A Lake County judge this morning ordered prosecutors to turn over the name of a man whose DNA matches blood found at the murder scene of a prominent Waukegan businessman in 1994.

Prosecutors must provide the name to the attorney for another man who has been in prison for 15 years for the killing of appliance store owner Fred Reckling.

James L. Edwards, 62, was convicted in 1996 of killing Reckling, 71, who was bludgeoned to death while closing his store, Grand Appliance and TV. Last month, following an order from the Illinois Supreme Court, prosecutors learned that blood found on carpet and in the victim’s car matches a man in a national DNA database of offenders.

Today, Edwards’ attorney, Paul DeLuca, filed a motion to produce evidence, asking the state to produce the name and other identifying information about the person who the DNA has been matched to.

“The defendant is unaware at this time whether the state will take any action to investigate this matter further and the defense is entitled to conduct their own investigation,” the motion states.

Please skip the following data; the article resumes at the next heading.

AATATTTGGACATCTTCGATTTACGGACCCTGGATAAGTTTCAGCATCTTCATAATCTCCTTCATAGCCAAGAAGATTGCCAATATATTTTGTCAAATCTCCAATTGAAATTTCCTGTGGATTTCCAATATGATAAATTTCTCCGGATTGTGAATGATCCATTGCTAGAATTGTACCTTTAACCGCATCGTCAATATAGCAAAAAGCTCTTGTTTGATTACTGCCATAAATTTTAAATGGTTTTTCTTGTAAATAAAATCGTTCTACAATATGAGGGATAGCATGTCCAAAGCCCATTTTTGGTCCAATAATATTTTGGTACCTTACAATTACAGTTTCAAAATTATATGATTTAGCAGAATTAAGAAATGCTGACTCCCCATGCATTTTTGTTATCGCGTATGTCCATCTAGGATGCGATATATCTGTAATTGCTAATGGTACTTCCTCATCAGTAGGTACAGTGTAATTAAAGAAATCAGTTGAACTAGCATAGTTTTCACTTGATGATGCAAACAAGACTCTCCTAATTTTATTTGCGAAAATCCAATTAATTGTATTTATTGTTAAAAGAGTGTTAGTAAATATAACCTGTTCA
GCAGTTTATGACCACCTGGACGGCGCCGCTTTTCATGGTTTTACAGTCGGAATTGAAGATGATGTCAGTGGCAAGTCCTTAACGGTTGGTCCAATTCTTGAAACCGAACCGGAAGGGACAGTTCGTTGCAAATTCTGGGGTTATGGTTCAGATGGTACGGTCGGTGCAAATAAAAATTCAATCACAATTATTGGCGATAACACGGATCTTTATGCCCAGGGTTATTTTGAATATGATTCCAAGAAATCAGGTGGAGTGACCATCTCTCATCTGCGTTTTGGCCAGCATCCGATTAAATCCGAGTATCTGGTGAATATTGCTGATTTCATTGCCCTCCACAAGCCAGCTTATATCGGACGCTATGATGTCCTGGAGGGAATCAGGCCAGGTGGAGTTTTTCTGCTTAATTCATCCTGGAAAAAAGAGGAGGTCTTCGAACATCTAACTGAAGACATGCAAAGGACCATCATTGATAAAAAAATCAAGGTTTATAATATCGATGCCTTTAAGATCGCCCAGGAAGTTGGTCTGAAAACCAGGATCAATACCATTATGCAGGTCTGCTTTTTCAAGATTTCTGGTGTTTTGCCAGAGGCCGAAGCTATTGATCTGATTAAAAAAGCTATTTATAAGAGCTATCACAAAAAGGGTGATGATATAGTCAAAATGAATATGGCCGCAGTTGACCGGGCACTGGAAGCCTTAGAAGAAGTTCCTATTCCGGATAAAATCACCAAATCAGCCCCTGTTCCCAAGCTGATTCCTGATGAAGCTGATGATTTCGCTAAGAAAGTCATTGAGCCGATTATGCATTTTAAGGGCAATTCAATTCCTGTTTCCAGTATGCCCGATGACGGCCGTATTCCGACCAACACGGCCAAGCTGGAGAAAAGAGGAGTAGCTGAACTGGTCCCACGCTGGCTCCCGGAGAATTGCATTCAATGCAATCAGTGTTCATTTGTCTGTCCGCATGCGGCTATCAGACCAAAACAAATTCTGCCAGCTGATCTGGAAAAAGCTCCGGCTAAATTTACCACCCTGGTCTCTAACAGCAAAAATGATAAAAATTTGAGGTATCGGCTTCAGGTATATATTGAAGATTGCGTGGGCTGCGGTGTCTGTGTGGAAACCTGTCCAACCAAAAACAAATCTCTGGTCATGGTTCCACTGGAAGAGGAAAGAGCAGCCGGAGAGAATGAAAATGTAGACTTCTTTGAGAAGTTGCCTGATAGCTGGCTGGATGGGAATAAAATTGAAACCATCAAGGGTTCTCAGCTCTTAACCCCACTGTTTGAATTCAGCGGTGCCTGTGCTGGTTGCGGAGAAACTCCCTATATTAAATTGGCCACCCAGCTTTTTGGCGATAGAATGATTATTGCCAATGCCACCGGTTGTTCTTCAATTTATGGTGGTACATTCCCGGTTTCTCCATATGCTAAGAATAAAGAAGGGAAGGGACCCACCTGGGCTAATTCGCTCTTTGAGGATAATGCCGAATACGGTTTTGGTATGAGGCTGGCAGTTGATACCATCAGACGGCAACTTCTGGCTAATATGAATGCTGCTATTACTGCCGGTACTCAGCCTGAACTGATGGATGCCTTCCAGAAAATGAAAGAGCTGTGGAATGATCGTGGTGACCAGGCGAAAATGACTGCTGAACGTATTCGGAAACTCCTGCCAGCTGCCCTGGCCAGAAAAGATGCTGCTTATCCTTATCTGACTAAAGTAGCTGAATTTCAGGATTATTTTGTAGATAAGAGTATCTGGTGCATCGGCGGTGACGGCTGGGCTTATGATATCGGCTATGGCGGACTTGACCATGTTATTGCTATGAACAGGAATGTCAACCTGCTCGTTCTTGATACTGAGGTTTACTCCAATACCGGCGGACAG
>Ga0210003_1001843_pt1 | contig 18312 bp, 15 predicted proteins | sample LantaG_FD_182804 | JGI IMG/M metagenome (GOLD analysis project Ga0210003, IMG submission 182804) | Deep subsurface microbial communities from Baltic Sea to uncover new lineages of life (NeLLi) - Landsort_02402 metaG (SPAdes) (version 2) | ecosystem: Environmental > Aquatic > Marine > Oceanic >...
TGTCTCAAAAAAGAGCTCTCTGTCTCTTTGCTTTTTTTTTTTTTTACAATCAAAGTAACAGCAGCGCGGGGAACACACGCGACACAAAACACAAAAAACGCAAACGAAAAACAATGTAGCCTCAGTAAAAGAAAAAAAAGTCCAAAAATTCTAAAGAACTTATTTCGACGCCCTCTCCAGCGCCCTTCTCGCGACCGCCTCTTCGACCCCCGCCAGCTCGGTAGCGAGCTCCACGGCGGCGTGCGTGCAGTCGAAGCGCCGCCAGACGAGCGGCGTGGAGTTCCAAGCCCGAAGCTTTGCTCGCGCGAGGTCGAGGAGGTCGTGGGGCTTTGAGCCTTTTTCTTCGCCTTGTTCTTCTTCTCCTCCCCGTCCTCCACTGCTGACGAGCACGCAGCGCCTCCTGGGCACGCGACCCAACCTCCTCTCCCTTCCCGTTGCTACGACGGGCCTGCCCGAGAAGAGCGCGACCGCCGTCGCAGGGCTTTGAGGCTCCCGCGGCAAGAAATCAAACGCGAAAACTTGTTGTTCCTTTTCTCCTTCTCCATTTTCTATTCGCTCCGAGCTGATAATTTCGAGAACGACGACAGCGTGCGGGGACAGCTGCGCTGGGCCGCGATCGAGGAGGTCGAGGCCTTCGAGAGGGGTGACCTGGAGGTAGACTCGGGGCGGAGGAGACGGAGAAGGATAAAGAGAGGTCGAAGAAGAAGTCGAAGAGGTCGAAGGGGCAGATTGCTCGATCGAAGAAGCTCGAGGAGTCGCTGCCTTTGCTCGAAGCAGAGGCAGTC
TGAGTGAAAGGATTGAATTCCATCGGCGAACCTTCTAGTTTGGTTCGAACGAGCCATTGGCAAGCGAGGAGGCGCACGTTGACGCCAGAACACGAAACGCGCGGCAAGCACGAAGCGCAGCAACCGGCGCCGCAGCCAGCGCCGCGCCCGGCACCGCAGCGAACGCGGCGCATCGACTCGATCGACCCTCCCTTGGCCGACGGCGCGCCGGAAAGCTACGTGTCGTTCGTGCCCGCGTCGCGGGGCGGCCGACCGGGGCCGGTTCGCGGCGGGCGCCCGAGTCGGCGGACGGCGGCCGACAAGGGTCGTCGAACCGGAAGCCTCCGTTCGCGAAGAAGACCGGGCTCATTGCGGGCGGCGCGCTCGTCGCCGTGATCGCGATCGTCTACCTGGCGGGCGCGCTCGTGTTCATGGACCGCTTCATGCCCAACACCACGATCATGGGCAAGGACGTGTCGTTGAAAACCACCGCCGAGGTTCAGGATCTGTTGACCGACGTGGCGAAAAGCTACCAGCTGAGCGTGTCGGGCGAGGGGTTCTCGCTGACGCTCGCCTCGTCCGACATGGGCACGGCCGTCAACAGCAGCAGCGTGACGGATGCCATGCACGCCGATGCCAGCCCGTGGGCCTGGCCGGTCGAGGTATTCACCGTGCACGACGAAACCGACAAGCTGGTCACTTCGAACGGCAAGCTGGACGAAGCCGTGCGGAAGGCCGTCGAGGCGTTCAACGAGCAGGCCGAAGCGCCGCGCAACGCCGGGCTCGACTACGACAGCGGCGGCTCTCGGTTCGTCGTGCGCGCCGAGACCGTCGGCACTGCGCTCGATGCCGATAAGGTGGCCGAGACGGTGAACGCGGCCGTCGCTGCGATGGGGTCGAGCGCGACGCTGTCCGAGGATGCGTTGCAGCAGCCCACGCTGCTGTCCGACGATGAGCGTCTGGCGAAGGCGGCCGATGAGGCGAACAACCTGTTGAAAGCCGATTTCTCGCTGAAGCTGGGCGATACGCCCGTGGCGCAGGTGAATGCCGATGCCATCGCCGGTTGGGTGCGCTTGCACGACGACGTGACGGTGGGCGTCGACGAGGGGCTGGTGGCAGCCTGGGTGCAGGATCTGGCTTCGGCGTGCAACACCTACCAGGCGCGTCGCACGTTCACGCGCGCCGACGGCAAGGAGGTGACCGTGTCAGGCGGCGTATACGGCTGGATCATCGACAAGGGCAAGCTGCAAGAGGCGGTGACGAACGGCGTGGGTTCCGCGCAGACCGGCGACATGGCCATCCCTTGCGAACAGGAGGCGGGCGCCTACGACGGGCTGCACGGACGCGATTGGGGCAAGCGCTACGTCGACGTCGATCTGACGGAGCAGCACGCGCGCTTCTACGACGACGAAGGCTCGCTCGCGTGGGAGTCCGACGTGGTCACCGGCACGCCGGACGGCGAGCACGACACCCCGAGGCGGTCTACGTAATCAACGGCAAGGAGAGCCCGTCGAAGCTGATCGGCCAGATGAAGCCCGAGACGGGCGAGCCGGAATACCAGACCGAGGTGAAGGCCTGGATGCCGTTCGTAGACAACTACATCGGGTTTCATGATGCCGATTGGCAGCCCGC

Assistant State’s Attorney Michael Mermel said that there is an ongoing investigation into the matter and argued that he has been forthcoming with the defense with everything except for the name of the match, which he said has been withheld to protect the man’s right to privacy.

“The individual is gainfully employed, not in custody and has not been charged with anything by the state’s attorney’s office,” Mermel said.

Mermel added that he was not opposed to the defense doing its own investigation into the matter but was concerned about balancing the “defendant’s rights with the rights of an individual who has not been charged with anything.”

Judge John Phillips ordered that the prosecution turn over the name of the individual to the defense, but issued a protective order so only DeLuca and his investigators will be allowed to view the name, “pending the state’s further investigation.”

Both sides are due back in court on Aug. 10. The prosecution has until July 12 to turn over the name and identifying information to the defense.

Edwards has said he was coerced into confessing to Reckling’s murder. Since his Lake County conviction, Edwards was found guilty in an Ohio murder and received a second life sentence for that crime.